Orson Welles Quotes

The people who’ve done well within the [Hollywood] system are the people Orson Welles Picture Quote

People Quotes

The people who've done well within the [Hollywood] system are the people whose instincts, whose desires [are in natural alignement with those of the producers] - who want to make the kind of movies that producers want to produce. People who don't succeed - people who've had long, bad times; like [Jean] Renoir, for example, who I think was the best director, ever - are the people who didn't want to make the kind of pictures that producers want to make. Producers didn't want to make a Renoir picture, even if it was a success.

My theory is that everything went to hell with Prohibition, because it Orson Welles Picture Quote

People Quotes

My theory is that everything went to hell with Prohibition, because it was a law nobody could obey. So the whole concept of the rule of law was corrupted at that moment. Then came Vietnam, and marijuana, which clearly shouldn't be illegal, but is. If you go to jail for ten years in Texas when you light up a joint, who are you? You're a lawbreaker. It's just like Prohibition was. When people accept breaking the law as normal, something happens to the whole society, you see?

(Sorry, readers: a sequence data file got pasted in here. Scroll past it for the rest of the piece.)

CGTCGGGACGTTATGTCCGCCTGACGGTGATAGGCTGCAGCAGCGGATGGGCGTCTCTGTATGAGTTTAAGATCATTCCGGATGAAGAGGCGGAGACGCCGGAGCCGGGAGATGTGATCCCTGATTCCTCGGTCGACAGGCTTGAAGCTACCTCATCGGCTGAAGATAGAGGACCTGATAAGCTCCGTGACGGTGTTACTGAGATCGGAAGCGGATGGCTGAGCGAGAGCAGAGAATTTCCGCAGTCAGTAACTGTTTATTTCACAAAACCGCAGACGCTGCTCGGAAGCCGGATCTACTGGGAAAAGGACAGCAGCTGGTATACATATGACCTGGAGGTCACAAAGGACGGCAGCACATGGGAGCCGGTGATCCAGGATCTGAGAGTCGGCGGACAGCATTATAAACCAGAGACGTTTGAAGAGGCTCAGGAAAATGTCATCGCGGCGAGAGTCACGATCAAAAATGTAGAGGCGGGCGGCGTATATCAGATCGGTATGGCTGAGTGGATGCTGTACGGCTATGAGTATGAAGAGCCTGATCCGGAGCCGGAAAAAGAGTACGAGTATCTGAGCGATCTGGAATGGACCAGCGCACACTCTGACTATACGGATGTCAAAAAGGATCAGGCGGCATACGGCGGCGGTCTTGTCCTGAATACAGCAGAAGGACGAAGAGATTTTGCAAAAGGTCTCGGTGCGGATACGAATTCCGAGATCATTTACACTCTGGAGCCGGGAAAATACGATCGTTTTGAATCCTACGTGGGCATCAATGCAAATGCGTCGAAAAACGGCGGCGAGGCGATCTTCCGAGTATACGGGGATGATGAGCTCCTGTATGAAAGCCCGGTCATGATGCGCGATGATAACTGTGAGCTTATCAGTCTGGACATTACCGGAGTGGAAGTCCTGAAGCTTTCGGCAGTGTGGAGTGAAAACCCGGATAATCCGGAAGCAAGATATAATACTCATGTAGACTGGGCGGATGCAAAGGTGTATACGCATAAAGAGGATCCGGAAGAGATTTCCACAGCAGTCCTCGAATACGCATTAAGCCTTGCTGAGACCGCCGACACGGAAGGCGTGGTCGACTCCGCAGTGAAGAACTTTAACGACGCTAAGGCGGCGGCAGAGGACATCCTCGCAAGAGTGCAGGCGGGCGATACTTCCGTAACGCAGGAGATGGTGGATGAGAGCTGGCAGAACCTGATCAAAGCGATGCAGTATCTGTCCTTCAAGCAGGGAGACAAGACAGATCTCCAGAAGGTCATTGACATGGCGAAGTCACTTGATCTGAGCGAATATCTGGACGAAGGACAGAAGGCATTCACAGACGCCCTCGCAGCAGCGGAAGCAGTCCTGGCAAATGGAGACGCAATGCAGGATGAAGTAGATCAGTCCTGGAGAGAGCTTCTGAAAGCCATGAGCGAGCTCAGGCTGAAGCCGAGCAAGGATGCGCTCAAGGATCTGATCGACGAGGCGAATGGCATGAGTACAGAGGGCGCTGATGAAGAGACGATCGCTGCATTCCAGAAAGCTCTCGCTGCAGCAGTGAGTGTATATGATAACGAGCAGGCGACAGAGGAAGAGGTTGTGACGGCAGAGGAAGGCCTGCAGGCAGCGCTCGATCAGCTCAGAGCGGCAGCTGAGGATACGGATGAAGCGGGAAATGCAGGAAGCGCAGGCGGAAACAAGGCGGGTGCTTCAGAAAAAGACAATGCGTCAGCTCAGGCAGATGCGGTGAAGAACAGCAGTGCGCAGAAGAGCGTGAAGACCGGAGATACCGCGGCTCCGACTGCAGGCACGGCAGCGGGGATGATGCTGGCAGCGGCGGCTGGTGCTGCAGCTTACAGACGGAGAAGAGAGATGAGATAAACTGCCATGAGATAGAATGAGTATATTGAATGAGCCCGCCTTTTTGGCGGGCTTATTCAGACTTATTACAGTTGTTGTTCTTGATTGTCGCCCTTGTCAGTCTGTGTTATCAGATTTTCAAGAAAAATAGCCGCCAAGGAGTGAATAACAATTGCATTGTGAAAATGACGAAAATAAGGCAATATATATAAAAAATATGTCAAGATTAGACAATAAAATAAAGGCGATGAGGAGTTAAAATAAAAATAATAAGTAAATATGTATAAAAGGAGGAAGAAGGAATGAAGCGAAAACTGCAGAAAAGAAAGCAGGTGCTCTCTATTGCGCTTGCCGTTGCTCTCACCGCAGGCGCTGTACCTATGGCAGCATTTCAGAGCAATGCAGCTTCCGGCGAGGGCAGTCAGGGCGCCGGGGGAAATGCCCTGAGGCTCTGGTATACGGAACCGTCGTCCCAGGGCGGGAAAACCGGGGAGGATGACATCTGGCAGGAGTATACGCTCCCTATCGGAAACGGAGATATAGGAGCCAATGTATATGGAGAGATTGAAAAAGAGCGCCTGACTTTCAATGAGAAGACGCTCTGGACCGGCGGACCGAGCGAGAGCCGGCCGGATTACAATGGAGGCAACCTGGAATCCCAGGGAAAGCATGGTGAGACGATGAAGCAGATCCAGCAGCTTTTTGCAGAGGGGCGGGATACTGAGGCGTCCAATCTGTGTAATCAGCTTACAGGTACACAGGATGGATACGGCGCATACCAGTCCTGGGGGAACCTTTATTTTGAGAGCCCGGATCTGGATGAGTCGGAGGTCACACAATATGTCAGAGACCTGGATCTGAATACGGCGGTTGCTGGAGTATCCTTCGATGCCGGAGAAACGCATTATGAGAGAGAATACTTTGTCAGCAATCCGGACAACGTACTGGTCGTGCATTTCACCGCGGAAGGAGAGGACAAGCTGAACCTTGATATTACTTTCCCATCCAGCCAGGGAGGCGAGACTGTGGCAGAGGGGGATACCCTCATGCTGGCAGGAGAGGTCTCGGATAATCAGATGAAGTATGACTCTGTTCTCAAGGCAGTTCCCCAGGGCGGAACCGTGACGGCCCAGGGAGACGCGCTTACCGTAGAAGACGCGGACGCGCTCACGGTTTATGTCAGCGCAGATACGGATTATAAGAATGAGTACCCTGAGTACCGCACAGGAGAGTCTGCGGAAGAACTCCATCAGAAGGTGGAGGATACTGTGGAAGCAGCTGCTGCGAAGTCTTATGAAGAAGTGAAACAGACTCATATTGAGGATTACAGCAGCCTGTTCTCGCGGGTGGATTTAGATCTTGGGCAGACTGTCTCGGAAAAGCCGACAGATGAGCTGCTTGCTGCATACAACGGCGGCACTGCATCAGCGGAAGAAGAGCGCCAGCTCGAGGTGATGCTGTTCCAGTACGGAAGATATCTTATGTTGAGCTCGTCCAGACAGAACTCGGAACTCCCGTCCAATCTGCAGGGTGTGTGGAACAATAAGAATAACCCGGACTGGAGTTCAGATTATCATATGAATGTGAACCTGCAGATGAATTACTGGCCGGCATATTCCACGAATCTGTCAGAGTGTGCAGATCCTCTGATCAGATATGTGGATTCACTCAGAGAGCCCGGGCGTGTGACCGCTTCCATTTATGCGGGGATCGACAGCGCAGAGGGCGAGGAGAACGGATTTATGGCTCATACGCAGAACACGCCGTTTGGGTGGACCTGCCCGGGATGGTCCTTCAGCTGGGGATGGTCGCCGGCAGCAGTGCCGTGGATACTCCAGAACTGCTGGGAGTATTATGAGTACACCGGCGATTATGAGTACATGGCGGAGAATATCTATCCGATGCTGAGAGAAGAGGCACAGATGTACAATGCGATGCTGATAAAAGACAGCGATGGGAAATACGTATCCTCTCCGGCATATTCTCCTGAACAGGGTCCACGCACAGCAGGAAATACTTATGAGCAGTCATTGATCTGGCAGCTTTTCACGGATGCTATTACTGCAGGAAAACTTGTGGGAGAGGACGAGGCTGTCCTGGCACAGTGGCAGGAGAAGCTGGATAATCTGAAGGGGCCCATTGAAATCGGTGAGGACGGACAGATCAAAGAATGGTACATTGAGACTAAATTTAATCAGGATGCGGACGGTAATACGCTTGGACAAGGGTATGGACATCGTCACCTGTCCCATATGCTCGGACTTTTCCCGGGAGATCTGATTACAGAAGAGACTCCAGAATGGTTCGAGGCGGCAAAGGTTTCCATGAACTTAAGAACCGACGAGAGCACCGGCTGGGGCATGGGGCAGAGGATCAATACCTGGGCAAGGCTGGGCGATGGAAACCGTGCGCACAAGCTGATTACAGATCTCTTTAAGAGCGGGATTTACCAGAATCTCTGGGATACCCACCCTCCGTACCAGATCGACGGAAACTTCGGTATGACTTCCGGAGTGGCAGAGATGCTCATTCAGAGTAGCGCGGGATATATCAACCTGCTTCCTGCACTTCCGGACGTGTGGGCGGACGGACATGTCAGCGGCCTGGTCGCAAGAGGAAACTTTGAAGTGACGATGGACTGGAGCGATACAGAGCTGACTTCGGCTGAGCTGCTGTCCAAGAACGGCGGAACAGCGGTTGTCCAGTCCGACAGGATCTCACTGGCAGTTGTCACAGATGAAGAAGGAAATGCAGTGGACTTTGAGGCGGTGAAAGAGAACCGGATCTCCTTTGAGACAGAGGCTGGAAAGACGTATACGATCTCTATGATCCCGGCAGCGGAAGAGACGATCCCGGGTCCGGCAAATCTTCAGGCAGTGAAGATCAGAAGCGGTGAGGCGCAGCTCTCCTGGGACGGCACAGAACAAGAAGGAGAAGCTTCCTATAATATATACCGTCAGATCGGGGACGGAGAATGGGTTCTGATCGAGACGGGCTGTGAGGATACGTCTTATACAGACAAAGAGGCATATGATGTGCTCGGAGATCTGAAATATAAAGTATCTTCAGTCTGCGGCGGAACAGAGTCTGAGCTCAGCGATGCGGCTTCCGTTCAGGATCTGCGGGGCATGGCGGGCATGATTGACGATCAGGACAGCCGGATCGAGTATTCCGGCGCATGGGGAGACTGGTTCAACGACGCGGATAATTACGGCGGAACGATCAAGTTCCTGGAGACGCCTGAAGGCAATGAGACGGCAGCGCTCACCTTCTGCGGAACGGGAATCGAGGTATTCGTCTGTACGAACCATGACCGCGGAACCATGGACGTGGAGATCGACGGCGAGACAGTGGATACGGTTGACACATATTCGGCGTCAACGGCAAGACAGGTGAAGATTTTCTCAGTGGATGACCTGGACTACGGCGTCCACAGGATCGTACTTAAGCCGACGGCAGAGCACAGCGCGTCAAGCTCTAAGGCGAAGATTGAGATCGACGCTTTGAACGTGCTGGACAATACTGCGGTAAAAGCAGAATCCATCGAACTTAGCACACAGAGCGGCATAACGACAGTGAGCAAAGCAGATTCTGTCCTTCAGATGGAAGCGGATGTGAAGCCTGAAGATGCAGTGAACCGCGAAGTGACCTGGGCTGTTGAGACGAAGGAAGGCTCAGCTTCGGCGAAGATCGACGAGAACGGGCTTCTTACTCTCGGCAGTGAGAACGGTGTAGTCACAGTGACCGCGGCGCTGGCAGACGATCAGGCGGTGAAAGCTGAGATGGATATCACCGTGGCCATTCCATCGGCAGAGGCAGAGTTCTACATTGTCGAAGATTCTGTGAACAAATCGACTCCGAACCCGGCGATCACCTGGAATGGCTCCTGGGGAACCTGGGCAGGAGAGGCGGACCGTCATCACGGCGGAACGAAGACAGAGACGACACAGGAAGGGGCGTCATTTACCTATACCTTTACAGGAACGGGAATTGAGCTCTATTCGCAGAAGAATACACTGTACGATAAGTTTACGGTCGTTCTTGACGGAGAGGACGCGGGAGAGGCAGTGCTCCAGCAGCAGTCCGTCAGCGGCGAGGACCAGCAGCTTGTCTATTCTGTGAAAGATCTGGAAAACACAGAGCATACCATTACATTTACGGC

Today I believe that man cannot escape his destiny to create whatever Orson Welles Picture Quote

People Quotes

Today I believe that man cannot escape his destiny to create whatever it is we make - jazz, a wooden spoon, or graffiti on the wall. All of these are expressions of man's creativity, proof that man has not yet been destroyed by technology. But are we making things for the people of our epoch or repeating what has been done before? And finally, is the question itself important? We must ask ourselves that. The most important thing is always to doubt the importance of the question.

. . . you [film critics] always overstress the value of images. You judge films Orson Welles Picture Quote

Guilty Quotes, Help Quotes, Value Quotes

. . . you [film critics] always overstress the value of images. You judge films in the first place by their visual impact instead of looking for content. This is a great disservice to the cinema. It is like judging a novel only by the quality of its prose. I was guilty of the same sin when I first started writing for the cinema. . . . Now I feel that only the literary mind can help the movies out of that cul de sac into which they have been driven by mere technicians and artificers.